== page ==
3. If the nappy leaks then check you’ve got a good fit around the knicker line, if there’s a gap between baby’s thigh and the nappy then it’s likely to leak.
4. Experiment with absorbency and try boosting a nappy with extra absorbency before deciding it’s just not working properly.
5. Reusable nappies need to be washed before their first use to kick start their absorbency. If you don’t wash the nappy before using it for the first time it is more likely to leak.
6. Velcro nappies are quicker and easier to put on than a nappy with poppers. Keep in mind that Velcro will be easier for your baby to unfasten when they are old enough to start exploring. This isn’t a big issue if your baby wears a vest with poppers and can’t get to their nappy.
How to wash reusable nappies.
So, I know you’re all still wondering what happens to the poo, right? Well, good news. Up until your baby is weaning, you don’t have to do much at all. Breastfed baby poo just washes off the nappy in the washing machine, it’s mostly water anyway and in my experience doesn’t stain the nappies. When baby starts weaning it gets a bit grosser as the poo gets lumpier and the nappies can’t go in the washing machine like that. You might want to use a biodegradable liner or reusable fleece liner to catch the poo. These aren’t totally necessary if you don’t mind using a scabby knife to scrape the poo off or, if you’re lucky, you might be able to just plop the poo off the nappy straight into the toilet. If you use a liner then you can easily dispose off the poo as lots of the biodegradable liners can be flushed down the toilet like toilet paper (always read the packaging to check if they are safe to flush) or put into a biodegradable nappy sack.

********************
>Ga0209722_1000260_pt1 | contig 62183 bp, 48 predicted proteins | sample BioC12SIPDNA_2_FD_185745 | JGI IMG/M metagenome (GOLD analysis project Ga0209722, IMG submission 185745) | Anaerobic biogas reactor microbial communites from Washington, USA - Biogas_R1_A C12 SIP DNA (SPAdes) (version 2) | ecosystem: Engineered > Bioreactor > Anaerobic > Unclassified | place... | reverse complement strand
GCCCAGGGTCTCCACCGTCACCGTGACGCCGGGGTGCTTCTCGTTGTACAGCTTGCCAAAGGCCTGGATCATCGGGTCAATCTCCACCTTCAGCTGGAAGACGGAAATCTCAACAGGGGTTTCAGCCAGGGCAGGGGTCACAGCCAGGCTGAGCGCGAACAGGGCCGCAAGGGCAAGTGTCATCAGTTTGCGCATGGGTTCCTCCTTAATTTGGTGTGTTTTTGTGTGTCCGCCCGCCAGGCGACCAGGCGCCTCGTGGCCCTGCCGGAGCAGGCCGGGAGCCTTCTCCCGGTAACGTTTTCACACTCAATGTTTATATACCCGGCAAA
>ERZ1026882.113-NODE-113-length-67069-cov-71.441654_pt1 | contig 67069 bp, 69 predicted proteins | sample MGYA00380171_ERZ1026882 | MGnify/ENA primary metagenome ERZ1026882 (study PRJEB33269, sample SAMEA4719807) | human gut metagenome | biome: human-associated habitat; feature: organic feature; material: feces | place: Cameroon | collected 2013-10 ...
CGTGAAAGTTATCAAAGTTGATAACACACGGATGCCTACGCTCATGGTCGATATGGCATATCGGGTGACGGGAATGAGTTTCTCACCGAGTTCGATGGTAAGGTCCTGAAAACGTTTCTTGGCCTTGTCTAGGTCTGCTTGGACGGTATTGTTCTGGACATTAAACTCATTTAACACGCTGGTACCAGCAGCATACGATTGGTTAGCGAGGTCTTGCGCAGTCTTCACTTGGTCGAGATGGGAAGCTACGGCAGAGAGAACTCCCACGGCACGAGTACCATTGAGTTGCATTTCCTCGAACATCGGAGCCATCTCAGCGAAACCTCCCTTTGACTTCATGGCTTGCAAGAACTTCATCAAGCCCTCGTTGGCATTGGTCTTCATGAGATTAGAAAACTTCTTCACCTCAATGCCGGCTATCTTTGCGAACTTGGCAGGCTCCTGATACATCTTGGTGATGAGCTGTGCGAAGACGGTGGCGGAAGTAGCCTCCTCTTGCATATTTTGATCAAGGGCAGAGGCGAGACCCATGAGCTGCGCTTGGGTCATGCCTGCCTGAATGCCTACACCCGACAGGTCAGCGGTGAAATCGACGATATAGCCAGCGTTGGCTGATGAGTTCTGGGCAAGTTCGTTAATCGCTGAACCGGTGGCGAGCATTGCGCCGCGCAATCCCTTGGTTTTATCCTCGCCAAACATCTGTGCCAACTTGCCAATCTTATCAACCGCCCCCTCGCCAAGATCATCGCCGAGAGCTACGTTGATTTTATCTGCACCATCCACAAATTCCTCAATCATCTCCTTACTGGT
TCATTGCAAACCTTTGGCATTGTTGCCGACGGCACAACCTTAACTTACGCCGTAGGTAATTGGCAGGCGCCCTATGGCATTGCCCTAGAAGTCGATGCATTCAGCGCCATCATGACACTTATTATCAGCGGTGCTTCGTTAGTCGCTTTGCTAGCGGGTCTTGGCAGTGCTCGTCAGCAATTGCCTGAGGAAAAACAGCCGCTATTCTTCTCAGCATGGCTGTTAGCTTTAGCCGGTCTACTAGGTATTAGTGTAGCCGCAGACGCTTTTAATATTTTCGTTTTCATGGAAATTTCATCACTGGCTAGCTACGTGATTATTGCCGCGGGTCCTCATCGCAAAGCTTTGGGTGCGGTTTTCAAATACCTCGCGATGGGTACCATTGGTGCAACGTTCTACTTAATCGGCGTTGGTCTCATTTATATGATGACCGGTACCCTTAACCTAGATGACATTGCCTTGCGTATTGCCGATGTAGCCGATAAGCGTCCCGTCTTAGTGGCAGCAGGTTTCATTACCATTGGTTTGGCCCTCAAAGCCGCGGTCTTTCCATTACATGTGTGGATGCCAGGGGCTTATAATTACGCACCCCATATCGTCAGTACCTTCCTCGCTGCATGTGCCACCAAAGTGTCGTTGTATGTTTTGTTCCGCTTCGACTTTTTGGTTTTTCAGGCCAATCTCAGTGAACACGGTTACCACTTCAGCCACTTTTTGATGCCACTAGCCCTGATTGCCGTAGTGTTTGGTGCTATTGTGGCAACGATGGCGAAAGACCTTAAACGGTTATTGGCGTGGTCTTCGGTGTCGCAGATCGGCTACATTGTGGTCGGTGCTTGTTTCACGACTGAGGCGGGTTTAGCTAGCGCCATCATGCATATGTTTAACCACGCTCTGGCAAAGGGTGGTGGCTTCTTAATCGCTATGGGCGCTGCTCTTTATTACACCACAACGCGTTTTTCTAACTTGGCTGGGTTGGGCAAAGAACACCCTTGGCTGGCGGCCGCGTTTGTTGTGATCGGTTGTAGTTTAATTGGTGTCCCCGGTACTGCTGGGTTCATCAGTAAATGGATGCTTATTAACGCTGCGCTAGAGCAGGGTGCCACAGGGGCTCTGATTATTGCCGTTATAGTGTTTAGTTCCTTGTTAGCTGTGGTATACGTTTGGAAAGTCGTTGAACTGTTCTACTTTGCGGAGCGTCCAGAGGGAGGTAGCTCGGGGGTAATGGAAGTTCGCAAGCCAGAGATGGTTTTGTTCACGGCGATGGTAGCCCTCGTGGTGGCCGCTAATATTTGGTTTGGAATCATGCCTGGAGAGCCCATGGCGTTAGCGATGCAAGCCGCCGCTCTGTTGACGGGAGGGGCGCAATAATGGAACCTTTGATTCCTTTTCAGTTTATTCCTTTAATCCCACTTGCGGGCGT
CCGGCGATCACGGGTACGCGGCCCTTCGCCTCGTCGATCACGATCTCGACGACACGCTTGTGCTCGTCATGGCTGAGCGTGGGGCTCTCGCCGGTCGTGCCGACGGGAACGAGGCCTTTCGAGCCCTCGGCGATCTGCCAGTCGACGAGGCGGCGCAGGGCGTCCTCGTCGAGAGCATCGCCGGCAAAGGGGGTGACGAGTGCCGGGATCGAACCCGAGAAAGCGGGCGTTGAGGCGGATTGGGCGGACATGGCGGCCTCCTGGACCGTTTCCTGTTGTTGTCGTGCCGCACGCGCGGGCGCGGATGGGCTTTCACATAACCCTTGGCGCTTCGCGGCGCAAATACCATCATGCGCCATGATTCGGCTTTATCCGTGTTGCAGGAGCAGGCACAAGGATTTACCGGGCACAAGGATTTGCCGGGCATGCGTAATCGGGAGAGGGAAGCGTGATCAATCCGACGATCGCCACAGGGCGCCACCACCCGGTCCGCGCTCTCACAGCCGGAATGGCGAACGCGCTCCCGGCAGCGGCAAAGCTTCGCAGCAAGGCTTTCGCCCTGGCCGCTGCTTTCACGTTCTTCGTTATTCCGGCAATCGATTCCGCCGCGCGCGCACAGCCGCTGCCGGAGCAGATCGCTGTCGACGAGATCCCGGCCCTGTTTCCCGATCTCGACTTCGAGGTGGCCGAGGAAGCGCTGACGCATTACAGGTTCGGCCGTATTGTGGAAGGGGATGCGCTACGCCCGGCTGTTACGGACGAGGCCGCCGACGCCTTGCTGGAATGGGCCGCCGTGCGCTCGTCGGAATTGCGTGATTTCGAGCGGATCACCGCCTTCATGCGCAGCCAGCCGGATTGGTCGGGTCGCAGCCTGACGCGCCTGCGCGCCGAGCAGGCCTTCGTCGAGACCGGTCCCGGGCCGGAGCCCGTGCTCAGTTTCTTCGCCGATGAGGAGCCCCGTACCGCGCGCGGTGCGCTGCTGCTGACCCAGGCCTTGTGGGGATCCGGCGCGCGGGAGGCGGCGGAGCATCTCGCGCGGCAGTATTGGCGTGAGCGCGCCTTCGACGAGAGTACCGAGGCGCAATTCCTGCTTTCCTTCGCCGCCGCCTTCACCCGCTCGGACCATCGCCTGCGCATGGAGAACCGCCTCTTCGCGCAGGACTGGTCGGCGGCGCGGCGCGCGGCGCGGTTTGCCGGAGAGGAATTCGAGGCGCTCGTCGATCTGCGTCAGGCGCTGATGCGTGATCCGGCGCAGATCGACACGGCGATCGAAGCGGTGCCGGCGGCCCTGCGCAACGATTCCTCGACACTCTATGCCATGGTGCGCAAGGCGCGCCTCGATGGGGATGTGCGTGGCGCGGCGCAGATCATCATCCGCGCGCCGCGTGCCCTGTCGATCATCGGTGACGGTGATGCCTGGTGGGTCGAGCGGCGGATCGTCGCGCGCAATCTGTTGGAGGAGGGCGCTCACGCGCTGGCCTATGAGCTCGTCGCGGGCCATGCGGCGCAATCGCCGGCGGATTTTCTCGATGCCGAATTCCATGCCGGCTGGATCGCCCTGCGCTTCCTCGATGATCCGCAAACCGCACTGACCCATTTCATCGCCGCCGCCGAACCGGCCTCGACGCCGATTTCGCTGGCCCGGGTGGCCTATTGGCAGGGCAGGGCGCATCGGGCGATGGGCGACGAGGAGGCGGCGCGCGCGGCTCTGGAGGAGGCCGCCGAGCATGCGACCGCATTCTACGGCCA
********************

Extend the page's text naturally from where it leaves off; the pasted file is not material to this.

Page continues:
Some cloth nappy users will scrape the poo off like I mentioned above or use the power of the toilet flush or the shower (if it reaches the toilet) to blast the poo off the nappy into the toilet. The nappy doesn’t have to be completely poo free before it heads to the washing machine but you want to get the majority of it off and have no lumpy bits.
Here is my washing routine for cloth nappies
1. All dirty nappies are put in a nappy bin (bucket with lid and mesh laundry bag) and when the bin is full they go in the wash.
2. I set the machine to a rinse cycle with a medium spin and rinse the nappies. This cycle take 20 minutes on my machine.
3. After the rinse I put the nappies on the longest cycle (my machine is the intense cycle, lasting about 2.5hours) and set the temperature to 60 and again use a medium spin speed.
4. I use non bio powder. It’s important not to use gel or liquid or fabric softener as this can apparently build up in the nappy over time and affect the absorbency. I use the dosage on the box for heavily soiled clothes and after a years use none of Tilly’s nappies or wipes are stained.